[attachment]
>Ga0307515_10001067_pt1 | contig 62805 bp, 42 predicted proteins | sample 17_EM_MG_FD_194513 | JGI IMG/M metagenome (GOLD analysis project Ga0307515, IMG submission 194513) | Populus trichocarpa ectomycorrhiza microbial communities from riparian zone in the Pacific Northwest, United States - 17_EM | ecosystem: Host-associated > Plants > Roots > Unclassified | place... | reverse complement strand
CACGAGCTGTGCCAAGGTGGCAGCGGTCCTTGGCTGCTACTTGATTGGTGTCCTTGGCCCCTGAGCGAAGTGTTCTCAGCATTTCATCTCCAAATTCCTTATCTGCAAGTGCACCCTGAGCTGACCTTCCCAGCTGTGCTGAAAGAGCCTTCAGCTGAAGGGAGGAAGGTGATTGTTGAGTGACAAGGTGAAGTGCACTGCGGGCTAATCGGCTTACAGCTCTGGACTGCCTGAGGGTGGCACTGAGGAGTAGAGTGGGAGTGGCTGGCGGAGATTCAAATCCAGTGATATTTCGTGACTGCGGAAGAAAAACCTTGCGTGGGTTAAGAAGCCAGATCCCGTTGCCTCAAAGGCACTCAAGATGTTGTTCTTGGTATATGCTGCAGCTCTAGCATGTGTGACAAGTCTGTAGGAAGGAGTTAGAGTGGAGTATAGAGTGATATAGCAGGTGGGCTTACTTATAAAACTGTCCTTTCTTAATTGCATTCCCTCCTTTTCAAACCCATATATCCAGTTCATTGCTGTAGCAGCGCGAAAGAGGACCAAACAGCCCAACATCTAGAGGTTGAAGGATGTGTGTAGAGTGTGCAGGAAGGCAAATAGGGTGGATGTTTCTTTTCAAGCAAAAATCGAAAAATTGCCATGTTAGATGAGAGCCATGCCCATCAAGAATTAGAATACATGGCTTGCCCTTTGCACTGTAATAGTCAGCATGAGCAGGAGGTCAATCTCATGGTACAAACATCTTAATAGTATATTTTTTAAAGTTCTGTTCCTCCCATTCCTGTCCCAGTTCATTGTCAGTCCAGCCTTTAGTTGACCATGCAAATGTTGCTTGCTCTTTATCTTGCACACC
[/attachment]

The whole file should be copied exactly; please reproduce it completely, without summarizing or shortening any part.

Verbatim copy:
>Ga0307515_10001067_pt1 | contig 62805 bp, 42 predicted proteins | sample 17_EM_MG_FD_194513 | JGI IMG/M metagenome (GOLD analysis project Ga0307515, IMG submission 194513) | Populus trichocarpa ectomycorrhiza microbial communities from riparian zone in the Pacific Northwest, United States - 17_EM | ecosystem: Host-associated > Plants > Roots > Unclassified | place... | reverse complement strand
CACGAGCTGTGCCAAGGTGGCAGCGGTCCTTGGCTGCTACTTGATTGGTGTCCTTGGCCCCTGAGCGAAGTGTTCTCAGCATTTCATCTCCAAATTCCTTATCTGCAAGTGCACCCTGAGCTGACCTTCCCAGCTGTGCTGAAAGAGCCTTCAGCTGAAGGGAGGAAGGTGATTGTTGAGTGACAAGGTGAAGTGCACTGCGGGCTAATCGGCTTACAGCTCTGGACTGCCTGAGGGTGGCACTGAGGAGTAGAGTGGGAGTGGCTGGCGGAGATTCAAATCCAGTGATATTTCGTGACTGCGGAAGAAAAACCTTGCGTGGGTTAAGAAGCCAGATCCCGTTGCCTCAAAGGCACTCAAGATGTTGTTCTTGGTATATGCTGCAGCTCTAGCATGTGTGACAAGTCTGTAGGAAGGAGTTAGAGTGGAGTATAGAGTGATATAGCAGGTGGGCTTACTTATAAAACTGTCCTTTCTTAATTGCATTCCCTCCTTTTCAAACCCATATATCCAGTTCATTGCTGTAGCAGCGCGAAAGAGGACCAAACAGCCCAACATCTAGAGGTTGAAGGATGTGTGTAGAGTGTGCAGGAAGGCAAATAGGGTGGATGTTTCTTTTCAAGCAAAAATCGAAAAATTGCCATGTTAGATGAGAGCCATGCCCATCAAGAATTAGAATACATGGCTTGCCCTTTGCACTGTAATAGTCAGCATGAGCAGGAGGTCAATCTCATGGTACAAACATCTTAATAGTATATTTTTTAAAGTTCTGTTCCTCCCATTCCTGTCCCAGTTCATTGTCAGTCCAGCCTTTAGTTGACCATGCAAATGTTGCTTGCTCTTTATCTTGCACACC